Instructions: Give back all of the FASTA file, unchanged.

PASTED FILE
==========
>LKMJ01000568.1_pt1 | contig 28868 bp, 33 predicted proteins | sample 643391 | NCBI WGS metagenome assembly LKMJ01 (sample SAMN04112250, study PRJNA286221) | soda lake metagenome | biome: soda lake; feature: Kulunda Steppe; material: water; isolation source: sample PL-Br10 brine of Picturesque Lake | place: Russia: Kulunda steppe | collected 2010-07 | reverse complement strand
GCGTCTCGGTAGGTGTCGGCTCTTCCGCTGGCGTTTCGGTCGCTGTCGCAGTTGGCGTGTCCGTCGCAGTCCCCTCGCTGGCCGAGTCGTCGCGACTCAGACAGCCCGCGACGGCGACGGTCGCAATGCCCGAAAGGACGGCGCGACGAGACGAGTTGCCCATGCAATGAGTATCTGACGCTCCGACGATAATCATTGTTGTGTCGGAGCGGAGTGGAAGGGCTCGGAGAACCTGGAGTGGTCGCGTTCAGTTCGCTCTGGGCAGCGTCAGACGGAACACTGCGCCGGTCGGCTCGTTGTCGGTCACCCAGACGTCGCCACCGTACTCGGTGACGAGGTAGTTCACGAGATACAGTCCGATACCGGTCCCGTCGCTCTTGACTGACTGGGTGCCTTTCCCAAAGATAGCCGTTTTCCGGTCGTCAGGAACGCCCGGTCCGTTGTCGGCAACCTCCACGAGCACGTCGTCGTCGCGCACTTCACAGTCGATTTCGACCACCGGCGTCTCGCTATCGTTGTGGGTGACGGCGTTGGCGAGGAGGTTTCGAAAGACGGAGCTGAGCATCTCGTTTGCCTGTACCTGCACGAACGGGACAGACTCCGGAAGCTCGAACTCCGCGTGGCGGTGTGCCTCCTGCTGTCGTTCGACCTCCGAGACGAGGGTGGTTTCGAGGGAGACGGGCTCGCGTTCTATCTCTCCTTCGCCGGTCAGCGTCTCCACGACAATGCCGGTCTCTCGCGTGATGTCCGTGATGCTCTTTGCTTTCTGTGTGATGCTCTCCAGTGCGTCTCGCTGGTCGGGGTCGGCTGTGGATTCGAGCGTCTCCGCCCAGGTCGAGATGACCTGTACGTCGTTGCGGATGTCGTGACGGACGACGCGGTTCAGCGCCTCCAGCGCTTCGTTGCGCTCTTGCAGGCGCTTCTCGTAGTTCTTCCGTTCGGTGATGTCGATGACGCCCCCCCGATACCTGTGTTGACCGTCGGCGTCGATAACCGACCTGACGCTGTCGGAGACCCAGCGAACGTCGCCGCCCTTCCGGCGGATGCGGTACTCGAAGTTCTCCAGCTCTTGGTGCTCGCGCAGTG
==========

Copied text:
>LKMJ01000568.1_pt1 | contig 28868 bp, 33 predicted proteins | sample 643391 | NCBI WGS metagenome assembly LKMJ01 (sample SAMN04112250, study PRJNA286221) | soda lake metagenome | biome: soda lake; feature: Kulunda Steppe; material: water; isolation source: sample PL-Br10 brine of Picturesque Lake | place: Russia: Kulunda steppe | collected 2010-07 | reverse complement strand
GCGTCTCGGTAGGTGTCGGCTCTTCCGCTGGCGTTTCGGTCGCTGTCGCAGTTGGCGTGTCCGTCGCAGTCCCCTCGCTGGCCGAGTCGTCGCGACTCAGACAGCCCGCGACGGCGACGGTCGCAATGCCCGAAAGGACGGCGCGACGAGACGAGTTGCCCATGCAATGAGTATCTGACGCTCCGACGATAATCATTGTTGTGTCGGAGCGGAGTGGAAGGGCTCGGAGAACCTGGAGTGGTCGCGTTCAGTTCGCTCTGGGCAGCGTCAGACGGAACACTGCGCCGGTCGGCTCGTTGTCGGTCACCCAGACGTCGCCACCGTACTCGGTGACGAGGTAGTTCACGAGATACAGTCCGATACCGGTCCCGTCGCTCTTGACTGACTGGGTGCCTTTCCCAAAGATAGCCGTTTTCCGGTCGTCAGGAACGCCCGGTCCGTTGTCGGCAACCTCCACGAGCACGTCGTCGTCGCGCACTTCACAGTCGATTTCGACCACCGGCGTCTCGCTATCGTTGTGGGTGACGGCGTTGGCGAGGAGGTTTCGAAAGACGGAGCTGAGCATCTCGTTTGCCTGTACCTGCACGAACGGGACAGACTCCGGAAGCTCGAACTCCGCGTGGCGGTGTGCCTCCTGCTGTCGTTCGACCTCCGAGACGAGGGTGGTTTCGAGGGAGACGGGCTCGCGTTCTATCTCTCCTTCGCCGGTCAGCGTCTCCACGACAATGCCGGTCTCTCGCGTGATGTCCGTGATGCTCTTTGCTTTCTGTGTGATGCTCTCCAGTGCGTCTCGCTGGTCGGGGTCGGCTGTGGATTCGAGCGTCTCCGCCCAGGTCGAGATGACCTGTACGTCGTTGCGGATGTCGTGACGGACGACGCGGTTCAGCGCCTCCAGCGCTTCGTTGCGCTCTTGCAGGCGCTTCTCGTAGTTCTTCCGTTCGGTGATGTCGATGACGCCCCCCCGATACCTGTGTTGACCGTCGGCGTCGATAACCGACCTGACGCTGTCGGAGACCCAGCGAACGTCGCCGCCCTTCCGGCGGATGCGGTACTCGAAGTTCTCCAGCTCTTGGTGCTCGCGCAGTG